Well action steps I can see, I thought it was awesome when a gas station advertised their minimum wage was 12 per hour. If the gov won't enforce a living wage, we could boycott businesses who pay under living wages and try to support businesses who pay a living wage to all employees. It's hard to find things you can do when you don't have money or power, but what the people do have is numbers- collaborative efforts would likely make a dent if there was more strategy and effort (and if somehow people with power and money and who run business decided ethics and human welfare needed to be a foundation of their business model even if it means less profit)
posted by xarnop at 5:38 PM on May 16, 2013 [3 favorites]


We have mass production and technology that could eliminate poverty if those with power and money decided to use intelligence and innovation toward that goal.

You should really take a minute to look behind that curtain sometime.
posted by mhoye at 5:39 PM on May 16, 2013 [1 favorite]


Yeah I think most american companies can afford to pay their people living wage if they chose to make it a priority. Do you think not? It would cost profits, but with the kind of profits a lot of companies are dealing with, and the kind of pay the people at the top are getting, I think some changes could be made if people valued their lower rung employees.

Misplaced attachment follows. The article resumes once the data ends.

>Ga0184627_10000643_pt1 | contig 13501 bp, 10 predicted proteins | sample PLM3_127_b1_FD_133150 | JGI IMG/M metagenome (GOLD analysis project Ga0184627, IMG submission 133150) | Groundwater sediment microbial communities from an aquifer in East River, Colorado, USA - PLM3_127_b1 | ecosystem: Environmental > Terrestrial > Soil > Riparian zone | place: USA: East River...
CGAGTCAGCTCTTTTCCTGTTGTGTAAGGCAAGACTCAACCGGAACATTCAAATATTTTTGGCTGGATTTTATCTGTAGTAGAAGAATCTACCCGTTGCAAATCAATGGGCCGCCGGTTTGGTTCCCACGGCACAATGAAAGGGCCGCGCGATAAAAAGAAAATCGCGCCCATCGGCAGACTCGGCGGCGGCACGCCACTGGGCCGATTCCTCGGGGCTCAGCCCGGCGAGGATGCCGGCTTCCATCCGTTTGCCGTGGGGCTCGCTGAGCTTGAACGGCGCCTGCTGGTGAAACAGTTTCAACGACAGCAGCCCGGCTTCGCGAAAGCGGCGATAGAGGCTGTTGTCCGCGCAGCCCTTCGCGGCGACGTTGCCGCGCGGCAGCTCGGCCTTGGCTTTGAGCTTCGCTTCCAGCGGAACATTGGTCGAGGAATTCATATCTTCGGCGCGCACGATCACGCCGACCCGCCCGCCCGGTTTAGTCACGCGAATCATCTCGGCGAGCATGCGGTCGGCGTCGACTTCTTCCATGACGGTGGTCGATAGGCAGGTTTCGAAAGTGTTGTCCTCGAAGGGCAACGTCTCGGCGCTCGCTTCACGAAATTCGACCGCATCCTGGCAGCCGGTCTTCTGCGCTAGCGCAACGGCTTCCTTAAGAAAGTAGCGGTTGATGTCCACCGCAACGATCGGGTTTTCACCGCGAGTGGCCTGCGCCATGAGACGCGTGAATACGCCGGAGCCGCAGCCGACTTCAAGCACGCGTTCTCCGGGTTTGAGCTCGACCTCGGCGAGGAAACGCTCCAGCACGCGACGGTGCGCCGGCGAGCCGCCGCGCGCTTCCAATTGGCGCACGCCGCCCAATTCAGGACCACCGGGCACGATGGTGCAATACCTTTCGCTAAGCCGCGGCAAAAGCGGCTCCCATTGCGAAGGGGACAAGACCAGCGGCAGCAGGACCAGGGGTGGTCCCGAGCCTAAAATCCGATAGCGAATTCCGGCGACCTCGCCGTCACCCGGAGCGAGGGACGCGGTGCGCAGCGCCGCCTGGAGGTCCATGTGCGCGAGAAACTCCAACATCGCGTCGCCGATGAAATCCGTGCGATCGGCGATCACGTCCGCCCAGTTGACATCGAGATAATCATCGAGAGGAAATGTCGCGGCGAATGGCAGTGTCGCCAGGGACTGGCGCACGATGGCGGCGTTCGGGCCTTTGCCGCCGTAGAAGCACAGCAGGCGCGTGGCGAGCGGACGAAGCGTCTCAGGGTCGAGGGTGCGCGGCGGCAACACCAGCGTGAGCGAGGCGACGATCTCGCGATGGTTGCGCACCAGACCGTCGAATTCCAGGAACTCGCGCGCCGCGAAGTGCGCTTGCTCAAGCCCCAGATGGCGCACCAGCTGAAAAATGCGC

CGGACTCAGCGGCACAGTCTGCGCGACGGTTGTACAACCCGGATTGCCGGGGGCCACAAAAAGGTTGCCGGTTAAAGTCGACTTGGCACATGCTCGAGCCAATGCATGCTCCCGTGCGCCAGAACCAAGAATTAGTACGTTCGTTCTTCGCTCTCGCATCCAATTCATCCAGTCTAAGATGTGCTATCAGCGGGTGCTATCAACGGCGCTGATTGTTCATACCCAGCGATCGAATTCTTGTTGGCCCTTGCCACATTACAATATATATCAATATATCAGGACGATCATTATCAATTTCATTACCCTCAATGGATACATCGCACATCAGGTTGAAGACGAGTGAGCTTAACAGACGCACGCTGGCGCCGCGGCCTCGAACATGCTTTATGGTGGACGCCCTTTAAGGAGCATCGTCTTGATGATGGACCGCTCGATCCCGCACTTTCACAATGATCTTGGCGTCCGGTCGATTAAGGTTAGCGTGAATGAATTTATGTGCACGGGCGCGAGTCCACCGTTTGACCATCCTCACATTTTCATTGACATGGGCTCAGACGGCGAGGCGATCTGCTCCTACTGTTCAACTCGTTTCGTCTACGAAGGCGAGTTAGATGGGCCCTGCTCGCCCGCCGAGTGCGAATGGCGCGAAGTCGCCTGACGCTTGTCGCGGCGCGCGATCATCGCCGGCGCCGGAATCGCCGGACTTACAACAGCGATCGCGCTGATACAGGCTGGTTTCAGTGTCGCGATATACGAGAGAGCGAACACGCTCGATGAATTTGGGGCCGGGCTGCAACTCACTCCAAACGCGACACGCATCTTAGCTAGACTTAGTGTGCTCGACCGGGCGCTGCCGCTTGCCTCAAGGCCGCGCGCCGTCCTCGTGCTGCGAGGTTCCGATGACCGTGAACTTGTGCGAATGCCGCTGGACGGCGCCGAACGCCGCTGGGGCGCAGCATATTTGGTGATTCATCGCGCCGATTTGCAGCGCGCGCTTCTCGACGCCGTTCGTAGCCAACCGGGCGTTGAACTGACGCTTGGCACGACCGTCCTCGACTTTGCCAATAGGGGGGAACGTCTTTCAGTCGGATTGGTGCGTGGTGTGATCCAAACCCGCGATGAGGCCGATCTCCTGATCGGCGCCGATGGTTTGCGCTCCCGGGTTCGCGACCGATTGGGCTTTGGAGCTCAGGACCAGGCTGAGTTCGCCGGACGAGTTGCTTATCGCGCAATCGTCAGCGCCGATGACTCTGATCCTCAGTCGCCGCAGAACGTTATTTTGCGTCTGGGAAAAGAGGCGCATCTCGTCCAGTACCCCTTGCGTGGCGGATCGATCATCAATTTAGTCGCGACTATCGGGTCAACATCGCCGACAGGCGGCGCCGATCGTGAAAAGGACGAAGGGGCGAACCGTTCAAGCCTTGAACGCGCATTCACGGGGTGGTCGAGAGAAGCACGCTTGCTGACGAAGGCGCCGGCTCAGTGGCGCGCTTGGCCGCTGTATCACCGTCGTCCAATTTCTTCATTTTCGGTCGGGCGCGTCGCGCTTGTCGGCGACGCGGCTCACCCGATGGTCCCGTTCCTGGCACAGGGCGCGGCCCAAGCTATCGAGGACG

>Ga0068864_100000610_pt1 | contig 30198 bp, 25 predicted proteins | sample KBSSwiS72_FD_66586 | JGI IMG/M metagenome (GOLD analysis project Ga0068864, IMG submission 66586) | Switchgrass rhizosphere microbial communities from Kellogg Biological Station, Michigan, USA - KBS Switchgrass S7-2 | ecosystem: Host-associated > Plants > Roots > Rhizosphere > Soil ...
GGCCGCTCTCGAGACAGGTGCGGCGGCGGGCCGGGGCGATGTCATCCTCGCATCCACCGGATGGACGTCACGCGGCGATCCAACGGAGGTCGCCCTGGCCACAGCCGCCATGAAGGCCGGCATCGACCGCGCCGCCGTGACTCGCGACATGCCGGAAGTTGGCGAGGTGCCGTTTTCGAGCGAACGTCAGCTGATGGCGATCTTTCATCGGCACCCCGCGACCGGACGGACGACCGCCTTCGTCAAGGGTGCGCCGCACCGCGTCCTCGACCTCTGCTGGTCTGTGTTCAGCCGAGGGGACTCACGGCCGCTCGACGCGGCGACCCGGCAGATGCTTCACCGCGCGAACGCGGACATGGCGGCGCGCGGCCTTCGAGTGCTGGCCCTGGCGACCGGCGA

Plenty of companies have huge profit margins and still pay their employees close to minimum wage and have no insurance. Yes I think this is deliberately designed based on the assumption that "Grunt labor" is worthless and the people who do it deserve poverty unless they can get a degree or somehow climb the lader (the ladder by default will not include everyone so it's designed to leave some people at the bottom)
posted by xarnop at 5:55 PM on May 16, 2013 [3 favorites]


feets, agreed that the critique is stronger than the next steps. But given that the microfinance fad (see the introduction to Joel Best's book on fads, Flavor of the Month for how eager we are to find to panacea to fix all things forever more) is billed as poverty alleviation, we should not be too shy to cry b.s. when it turns out it is better at wealth transfer from the poor.
posted by spamandkimchi at 5:56 PM on May 16, 2013 [2 favorites]


This too shall fail.

There has only been one historically reliable way to redistribute the wealth of a society. Revolution.

I don't get me wrong I in no shape or form expect such a thing. The ruling class has us locked down tight.
posted by Bonzai at 6:10 PM on May 16, 2013 [2 favorites]


The problem is global capitalism; if you're not willing to confront that, you're not hitting the crux of the problem.
posted by thsmchnekllsfascists at 6:12 PM on May 16, 2013 [3 favorites]


There has only been one historically reliable way to redistribute the wealth of a society. Revolution.